Court records suggest that President Mokgweetsi Masisi has spurned Kgalagadi Breweries Limited (KBL) proposals for consultations before imposing the controversial ban on alcohol consumption.
This emerges from a letter which forms part of an application in which KBL is challenging Masisi’s decision to impose a wholesale ban on the sale of alcohol in the country.
According to the letter, KBL had sought audience with the President as part of efforts to attain a solution that would be the least harmful possible to all affected by the circumstances brought about by the pandemic and avoid the reintroduction of a wholesale ban on alcohol.
The letter which was authored by the company’s lawyers, Deswai Group made a number of proposals as regards “a possible removal of the prohibition and the consideration of an alternative prohibition.”
According to the letter, “An overarching and primarily representation is that KBL, directly and via the Botswana Alcohol Industry Association (BAIA) should be afforded an opportunity to consult and engage with (the Government) prior to the imposition or reimposition or continuation of any prohibitions or measures relating to the sale and consumption of alcohol.” The letter suggests that KBL sought to table latest industry and medical research and statistics available and prevent any state of unreadiness and “any corresponding additional shock, surprise and economic disadvantage caused by a sudden ban.”
Court records also show that “KBL received no substantive response to its letter.” KBL states in court papers that by failing or refusing to consult with the company and other stakeholders, the Government failed to allow itself an opportunity to consider relevant and “latest industry and medical research and statistics” that would inform a considered and measured response to COVID-19.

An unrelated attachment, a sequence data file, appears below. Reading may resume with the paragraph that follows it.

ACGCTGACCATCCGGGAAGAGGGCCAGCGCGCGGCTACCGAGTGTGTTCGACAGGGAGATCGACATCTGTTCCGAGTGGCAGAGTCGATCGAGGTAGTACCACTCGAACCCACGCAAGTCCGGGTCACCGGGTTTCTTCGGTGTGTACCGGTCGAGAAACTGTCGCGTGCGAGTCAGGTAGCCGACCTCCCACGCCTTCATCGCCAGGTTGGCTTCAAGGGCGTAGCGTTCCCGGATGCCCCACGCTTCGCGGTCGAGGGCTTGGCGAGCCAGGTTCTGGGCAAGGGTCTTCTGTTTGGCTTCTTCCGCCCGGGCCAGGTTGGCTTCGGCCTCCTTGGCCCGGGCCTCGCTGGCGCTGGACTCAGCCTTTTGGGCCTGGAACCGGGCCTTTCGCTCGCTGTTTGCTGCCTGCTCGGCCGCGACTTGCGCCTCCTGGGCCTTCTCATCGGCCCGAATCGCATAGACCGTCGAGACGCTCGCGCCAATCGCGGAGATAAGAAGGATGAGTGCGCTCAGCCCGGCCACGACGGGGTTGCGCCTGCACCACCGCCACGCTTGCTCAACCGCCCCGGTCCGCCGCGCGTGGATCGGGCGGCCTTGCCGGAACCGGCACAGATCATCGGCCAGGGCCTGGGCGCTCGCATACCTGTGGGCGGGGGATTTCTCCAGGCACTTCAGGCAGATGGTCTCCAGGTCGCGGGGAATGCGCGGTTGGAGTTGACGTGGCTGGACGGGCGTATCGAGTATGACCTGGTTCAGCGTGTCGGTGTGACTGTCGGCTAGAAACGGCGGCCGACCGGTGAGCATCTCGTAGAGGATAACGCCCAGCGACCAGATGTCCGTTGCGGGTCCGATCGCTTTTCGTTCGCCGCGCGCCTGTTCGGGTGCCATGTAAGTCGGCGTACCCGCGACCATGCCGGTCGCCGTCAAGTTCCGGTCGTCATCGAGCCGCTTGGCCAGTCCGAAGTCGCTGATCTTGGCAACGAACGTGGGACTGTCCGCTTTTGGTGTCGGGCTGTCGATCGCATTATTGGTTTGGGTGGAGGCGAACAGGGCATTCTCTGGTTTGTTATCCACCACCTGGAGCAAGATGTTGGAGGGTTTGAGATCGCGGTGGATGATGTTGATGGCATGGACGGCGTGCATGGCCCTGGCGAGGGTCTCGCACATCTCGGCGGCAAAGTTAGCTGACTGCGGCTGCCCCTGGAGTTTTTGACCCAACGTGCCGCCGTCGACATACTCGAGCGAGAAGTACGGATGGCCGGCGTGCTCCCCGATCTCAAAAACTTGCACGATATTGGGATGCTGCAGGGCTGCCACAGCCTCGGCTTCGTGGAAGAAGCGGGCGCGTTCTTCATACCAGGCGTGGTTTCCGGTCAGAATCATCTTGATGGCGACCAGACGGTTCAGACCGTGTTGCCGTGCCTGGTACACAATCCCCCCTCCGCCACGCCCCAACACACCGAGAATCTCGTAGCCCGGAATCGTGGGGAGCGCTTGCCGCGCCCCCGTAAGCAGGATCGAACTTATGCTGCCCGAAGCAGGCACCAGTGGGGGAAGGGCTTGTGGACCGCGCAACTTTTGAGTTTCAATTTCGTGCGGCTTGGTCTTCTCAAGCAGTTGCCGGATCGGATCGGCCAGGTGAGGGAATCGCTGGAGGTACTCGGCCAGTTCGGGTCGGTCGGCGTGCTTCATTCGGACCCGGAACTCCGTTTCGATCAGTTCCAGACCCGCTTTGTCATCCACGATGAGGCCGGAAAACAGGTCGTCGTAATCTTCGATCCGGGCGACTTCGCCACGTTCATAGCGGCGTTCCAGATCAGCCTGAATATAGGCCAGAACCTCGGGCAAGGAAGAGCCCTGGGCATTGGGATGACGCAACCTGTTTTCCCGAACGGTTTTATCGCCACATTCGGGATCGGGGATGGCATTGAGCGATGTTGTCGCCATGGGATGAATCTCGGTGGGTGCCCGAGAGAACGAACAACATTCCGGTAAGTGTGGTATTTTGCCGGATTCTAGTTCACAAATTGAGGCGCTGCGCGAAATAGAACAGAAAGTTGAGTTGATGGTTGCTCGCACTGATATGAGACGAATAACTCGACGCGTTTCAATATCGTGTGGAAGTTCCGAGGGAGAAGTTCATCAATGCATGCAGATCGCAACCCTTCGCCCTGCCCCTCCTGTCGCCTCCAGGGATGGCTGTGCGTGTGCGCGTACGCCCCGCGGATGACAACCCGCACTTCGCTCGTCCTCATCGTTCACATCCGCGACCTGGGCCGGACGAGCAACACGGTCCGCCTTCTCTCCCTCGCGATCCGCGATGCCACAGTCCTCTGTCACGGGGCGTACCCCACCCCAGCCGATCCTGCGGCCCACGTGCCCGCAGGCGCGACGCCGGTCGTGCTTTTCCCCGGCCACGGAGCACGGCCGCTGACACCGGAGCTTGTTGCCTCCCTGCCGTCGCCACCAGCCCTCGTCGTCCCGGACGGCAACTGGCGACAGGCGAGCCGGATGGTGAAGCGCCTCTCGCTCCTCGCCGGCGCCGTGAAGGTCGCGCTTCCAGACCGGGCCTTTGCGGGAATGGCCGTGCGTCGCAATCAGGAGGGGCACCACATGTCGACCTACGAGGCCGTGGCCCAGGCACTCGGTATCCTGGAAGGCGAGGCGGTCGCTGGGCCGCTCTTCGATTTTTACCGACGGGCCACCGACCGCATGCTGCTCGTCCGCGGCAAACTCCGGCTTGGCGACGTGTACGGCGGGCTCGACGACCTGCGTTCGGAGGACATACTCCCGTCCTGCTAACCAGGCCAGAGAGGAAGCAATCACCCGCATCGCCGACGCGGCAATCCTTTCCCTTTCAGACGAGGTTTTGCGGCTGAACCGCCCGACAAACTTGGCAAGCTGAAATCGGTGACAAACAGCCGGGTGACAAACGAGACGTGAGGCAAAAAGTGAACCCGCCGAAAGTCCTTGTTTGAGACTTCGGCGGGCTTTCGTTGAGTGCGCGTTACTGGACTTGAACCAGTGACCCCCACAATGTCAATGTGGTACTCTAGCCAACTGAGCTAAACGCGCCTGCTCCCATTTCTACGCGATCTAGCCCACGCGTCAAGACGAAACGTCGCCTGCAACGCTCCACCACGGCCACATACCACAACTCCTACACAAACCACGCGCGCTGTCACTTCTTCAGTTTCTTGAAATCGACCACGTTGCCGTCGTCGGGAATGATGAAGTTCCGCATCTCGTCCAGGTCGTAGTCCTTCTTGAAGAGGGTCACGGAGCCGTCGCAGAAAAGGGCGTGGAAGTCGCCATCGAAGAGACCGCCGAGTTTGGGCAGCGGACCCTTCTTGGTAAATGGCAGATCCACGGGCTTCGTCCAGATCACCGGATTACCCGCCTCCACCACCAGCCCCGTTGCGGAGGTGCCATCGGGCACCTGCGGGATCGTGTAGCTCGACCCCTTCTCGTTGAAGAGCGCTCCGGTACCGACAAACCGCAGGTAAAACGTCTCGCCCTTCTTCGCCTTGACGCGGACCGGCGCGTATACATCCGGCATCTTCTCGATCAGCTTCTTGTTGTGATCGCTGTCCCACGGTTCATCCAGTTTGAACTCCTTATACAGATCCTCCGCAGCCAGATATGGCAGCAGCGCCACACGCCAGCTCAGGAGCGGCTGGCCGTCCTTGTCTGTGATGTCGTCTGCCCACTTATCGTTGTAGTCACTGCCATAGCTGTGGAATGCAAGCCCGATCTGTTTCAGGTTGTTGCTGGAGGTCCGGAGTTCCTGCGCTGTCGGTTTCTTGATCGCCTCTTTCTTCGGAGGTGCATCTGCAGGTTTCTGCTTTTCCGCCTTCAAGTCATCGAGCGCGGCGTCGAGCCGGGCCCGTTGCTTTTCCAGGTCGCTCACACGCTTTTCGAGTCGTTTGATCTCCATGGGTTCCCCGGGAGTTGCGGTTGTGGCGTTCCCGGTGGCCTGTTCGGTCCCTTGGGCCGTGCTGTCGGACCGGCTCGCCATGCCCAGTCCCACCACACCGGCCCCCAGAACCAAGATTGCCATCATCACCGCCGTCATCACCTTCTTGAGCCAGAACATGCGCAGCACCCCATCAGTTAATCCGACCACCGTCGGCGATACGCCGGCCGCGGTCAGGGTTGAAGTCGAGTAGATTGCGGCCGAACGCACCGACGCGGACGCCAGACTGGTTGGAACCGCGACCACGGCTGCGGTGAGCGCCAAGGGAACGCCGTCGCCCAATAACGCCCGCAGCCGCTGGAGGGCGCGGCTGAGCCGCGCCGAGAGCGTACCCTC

KBL states in the letter that there are a few outlets that and people who do not follow Covid-19 protocols and it believes that these people collectively and individually should face significant consequences for their actions. The company says in the letter that the violations should be treated as isolated acts by reckless and thoughtless minority and should not be escalated to the industry-wide consequences of a full ban. KBL states that it is willing to work with Government and the various entities charged with enforcement of COVID-19 and alcohol regulations to ensure that measures are directed at these small number of non-compliant outlets.
“Our submission is that this is preferable to measures directed at the full industry and the entire value chain, resulting in the wide-ranging economic and social consequences for over 200,000 Batswana,” reads the letter in part.
KBL also states that it proposes among others various alternatives that would pay heed to the management of the pandemic. They include the resumption of trading hours under restricted hours that support distribution and retail operations, the implementation of a limited curfew when necessary, the firm treatment of any transgressors, including the revocation of licences and the institution of legal proceedings although KBL said it was committed to do as much as is within its power and capability to assist in this process, including the following where there is evidence provided where there is non-compliance with covid-19 protocols or licensing laws;
Suspending direct sale to the outlet, removing support and investments to the outlet such as coolers, reinforce the importance to outlets of observing covid-19 protocols and following liquor licencing laws and for these outlets to be responsible for their patrons doing the same.